If you have three to six months of expenses saved, it’s a good start. Even if you must cut back on entertainment, this amount will give you a good base. If you have saved a year of expenses, that’s even better because you will be free to concentrate on working and growing your business.

Understand Taxes

Keep in mind that when you become an entrepreneur, everything about your taxes will change. You must make quarterly tax payments, pay your self-employment tax, and possibly, local business taxes. You must have all of these taxes planned in your budget.

Make sure you understand very well what you need to pay in advance so that you can have the cash ready so you can focus on other things. It is very important to be able to pay for everything on time. If you get everything right from the beginning, you can avoid interest, penalties, and worries.

First clients

Of course, if you have the promise of predictable work, it is easier to make the transition into a full-time business owner. If you have clients already eager to work with you, that’s great! But even if you are in this situation, think several steps ahead. This will secure your finances in the best possible way.

Think about your future pipeline and marketing efforts. In case you are left with no clients or a project gets canceled, how much time, effort, and money will it take you to find a new client? If you need to spend a month or two looking for new projects, you must secure your finances for this period. Calculate the advertising and marketing expenses too. Your savings must be enough to cover your expenses during this downtime.

Invoicing and accounting

As a new business owner or entrepreneur, your financial situation will be in your hands, and it will be more complicated than ever before.  You are suddenly tracking costs and payments, invoicing, taxes, and more. It can get quite overwhelming at times. However, some systems can help you handle these things without paying for an accountant.

You can use software to help you with so many things. From sending invoices to tracking income and expenses to project management, there is a solution for everything. Try Freshbooks, Xero, Trello, Asana, or Slack. They are all great tools to help you stay on top of your finances and projects.

Start with the basic, free packages, and when you scale your business, you can move on to more customizable, premium options. Putting these systems in place before you start helps you keep everything in order without spending too much on each aspect of your business.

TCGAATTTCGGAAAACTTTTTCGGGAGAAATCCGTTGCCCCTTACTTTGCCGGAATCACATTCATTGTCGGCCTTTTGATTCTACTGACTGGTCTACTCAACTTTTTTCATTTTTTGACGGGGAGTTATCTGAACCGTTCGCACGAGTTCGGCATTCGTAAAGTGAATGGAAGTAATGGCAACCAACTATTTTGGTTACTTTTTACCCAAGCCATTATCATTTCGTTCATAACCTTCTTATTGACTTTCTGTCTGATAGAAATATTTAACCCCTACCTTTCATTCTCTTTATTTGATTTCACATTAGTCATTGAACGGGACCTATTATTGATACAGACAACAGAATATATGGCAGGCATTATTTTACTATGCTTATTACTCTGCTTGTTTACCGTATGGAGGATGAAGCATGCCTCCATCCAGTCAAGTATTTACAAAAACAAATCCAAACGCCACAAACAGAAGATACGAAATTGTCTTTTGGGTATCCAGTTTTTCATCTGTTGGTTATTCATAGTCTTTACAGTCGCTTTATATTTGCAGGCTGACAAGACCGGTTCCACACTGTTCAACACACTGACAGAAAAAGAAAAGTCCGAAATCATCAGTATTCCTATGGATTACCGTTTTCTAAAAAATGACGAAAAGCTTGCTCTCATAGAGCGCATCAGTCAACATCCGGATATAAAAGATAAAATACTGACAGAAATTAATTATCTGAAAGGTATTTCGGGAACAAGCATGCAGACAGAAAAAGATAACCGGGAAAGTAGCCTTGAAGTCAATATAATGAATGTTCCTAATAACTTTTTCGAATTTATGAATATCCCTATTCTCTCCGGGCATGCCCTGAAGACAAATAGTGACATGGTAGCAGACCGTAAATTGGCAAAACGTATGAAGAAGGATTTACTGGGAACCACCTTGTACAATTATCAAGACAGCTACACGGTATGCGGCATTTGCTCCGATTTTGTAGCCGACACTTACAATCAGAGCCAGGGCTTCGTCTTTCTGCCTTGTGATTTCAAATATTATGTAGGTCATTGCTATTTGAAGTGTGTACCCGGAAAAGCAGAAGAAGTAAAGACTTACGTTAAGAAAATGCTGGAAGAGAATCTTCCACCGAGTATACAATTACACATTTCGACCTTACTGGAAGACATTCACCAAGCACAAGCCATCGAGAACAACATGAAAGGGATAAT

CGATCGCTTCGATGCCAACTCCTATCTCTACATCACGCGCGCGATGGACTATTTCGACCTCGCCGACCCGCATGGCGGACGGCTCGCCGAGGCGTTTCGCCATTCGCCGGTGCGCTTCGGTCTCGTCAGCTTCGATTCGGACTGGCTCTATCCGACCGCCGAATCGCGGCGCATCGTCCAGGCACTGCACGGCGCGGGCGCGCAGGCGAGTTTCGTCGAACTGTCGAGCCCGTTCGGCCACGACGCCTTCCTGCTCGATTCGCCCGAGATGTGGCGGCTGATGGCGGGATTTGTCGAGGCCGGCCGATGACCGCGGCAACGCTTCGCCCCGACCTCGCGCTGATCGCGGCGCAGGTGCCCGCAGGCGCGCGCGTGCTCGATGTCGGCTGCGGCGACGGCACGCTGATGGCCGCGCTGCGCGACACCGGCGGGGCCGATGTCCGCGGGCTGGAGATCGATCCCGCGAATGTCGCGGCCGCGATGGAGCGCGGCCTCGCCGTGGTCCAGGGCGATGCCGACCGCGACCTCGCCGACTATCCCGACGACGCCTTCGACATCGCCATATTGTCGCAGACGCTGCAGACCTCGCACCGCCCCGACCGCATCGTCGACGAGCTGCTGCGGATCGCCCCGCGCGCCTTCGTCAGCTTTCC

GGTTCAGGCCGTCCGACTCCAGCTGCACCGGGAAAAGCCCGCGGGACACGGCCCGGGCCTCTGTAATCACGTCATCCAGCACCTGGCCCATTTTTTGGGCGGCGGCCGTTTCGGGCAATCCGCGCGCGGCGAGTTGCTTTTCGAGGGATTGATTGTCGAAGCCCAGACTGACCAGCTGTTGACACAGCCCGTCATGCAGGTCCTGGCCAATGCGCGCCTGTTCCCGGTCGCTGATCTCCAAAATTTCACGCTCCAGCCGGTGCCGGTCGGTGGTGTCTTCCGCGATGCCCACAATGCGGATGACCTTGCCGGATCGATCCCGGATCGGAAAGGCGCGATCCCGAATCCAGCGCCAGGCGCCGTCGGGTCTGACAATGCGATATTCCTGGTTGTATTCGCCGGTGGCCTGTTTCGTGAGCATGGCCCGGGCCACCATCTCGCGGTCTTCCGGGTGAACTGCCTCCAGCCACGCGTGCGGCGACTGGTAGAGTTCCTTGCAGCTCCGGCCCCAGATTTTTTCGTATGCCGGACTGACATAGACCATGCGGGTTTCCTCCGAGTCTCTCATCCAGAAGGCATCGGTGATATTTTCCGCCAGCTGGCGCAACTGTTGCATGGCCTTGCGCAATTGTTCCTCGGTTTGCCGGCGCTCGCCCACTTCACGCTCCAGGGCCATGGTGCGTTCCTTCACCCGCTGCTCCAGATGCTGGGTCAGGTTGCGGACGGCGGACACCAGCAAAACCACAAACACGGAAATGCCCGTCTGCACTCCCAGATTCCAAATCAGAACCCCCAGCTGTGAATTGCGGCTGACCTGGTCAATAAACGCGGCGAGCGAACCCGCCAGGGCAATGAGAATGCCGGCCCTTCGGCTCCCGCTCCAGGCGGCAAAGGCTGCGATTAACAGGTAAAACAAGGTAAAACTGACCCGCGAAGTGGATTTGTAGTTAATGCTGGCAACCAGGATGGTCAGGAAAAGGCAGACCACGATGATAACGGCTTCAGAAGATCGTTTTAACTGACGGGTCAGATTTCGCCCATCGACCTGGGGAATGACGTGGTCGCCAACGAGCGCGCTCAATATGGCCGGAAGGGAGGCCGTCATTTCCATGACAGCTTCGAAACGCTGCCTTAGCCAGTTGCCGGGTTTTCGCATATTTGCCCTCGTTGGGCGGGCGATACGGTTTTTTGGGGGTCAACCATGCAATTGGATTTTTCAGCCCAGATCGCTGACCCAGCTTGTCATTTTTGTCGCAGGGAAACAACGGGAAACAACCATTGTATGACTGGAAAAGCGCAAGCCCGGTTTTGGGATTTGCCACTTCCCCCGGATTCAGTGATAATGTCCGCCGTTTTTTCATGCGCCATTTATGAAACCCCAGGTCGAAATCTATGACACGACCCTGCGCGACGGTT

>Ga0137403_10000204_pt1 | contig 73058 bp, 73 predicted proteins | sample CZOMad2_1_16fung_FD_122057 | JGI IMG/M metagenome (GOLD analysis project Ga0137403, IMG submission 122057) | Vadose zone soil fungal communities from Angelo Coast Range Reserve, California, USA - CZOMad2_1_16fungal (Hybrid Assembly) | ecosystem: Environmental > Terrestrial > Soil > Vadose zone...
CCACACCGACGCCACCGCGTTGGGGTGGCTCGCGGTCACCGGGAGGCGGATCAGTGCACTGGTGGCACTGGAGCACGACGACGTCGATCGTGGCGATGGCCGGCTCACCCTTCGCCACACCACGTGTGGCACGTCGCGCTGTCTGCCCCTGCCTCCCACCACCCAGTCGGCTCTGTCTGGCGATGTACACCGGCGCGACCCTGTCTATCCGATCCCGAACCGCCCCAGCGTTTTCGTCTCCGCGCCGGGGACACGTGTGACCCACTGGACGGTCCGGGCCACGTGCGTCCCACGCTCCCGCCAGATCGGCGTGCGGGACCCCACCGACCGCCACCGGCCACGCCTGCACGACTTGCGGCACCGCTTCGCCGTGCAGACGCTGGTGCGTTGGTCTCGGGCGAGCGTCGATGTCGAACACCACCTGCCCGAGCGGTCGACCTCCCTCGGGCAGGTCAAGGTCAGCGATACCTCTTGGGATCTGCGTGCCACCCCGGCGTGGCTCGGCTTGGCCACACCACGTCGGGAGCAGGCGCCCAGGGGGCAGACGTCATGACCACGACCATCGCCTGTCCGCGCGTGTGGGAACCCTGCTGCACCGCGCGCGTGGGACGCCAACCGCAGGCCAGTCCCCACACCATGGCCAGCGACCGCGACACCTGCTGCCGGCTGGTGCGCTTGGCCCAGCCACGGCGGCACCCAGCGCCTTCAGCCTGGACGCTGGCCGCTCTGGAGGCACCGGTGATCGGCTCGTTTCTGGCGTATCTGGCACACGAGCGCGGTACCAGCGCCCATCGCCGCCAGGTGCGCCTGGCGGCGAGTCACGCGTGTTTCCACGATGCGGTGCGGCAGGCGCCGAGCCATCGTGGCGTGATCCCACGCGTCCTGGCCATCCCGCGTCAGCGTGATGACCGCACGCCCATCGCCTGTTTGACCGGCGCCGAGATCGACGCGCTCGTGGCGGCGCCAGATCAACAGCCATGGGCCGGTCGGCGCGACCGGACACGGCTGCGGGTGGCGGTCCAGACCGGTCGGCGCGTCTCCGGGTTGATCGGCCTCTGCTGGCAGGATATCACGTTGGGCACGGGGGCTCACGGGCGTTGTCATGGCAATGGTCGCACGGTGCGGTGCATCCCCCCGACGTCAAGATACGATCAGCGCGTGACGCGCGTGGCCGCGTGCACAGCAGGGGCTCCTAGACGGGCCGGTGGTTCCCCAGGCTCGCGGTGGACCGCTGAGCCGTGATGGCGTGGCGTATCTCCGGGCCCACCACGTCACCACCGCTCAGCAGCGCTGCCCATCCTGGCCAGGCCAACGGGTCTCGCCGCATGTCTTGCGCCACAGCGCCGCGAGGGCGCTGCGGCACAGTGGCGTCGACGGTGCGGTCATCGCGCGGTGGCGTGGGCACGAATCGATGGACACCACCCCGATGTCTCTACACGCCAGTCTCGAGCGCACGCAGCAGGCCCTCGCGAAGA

Finally, you should meet with an accountant to go over your goals and financial situation. This will cost you a fee, but they will give you a quick reality check on your finances, which is very valuable.

Common Startup Mistakes

In short, here are some common mistakes to avoid as a new business owner.

Don’t Neglect the Research

Startup founders often forget or neglect their research. They simply don’t know how or want to put the effort into finding out how much it will cost to run a business. They jump straight in and learn the lessons the hard way.

Prepare for the downs

A start-up business rarely starts with the sales and profits the founder is seeking. Thus, it is normal to have an initial period of losing money. You must plan ahead of time how much money you need to overcome this period.

Choose your bank carefully

Going to the wrong bank will cost you a lot of time, effort, and money. Pick a bank of a suitable size and understand where it is coming from. Some large banks have startup programs, while others are not interested in those kinds of businesses. Thus, it is important to research your options well.

Keep in mind the costs of growth

Once a start-up becomes successful, some owners realize it takes more than they are making to grow and expand the business. Maybe they will need to hire new team members, purchase larger inventories, and so on. All these things increase the need for capital. Thus, keep in mind all the options for sourcing capital so that you can react quickly when the opportunity comes along.

The Bottom Line 

 Planning finances is probably one of the most stressful parts of starting a business. But being realistic and planning well will go a long way toward making your company successful. Often in this scenario, the smallest things make a big difference.  Saving some more money may take significant pressure off your shoulders. You need a clear financial picture that gives you an idea about the most important variables.

Starting a business is expensive and time-consuming. Many people cannot imagine the amount of effort it takes to create and maintain a successful venture. However, if you are up to the task and you prepare well, you may find times of joy, satisfaction, and financial gains by launching your own business.

Have you ever thought of owning your own business? Let us know how you plan to prepare financially for this big step.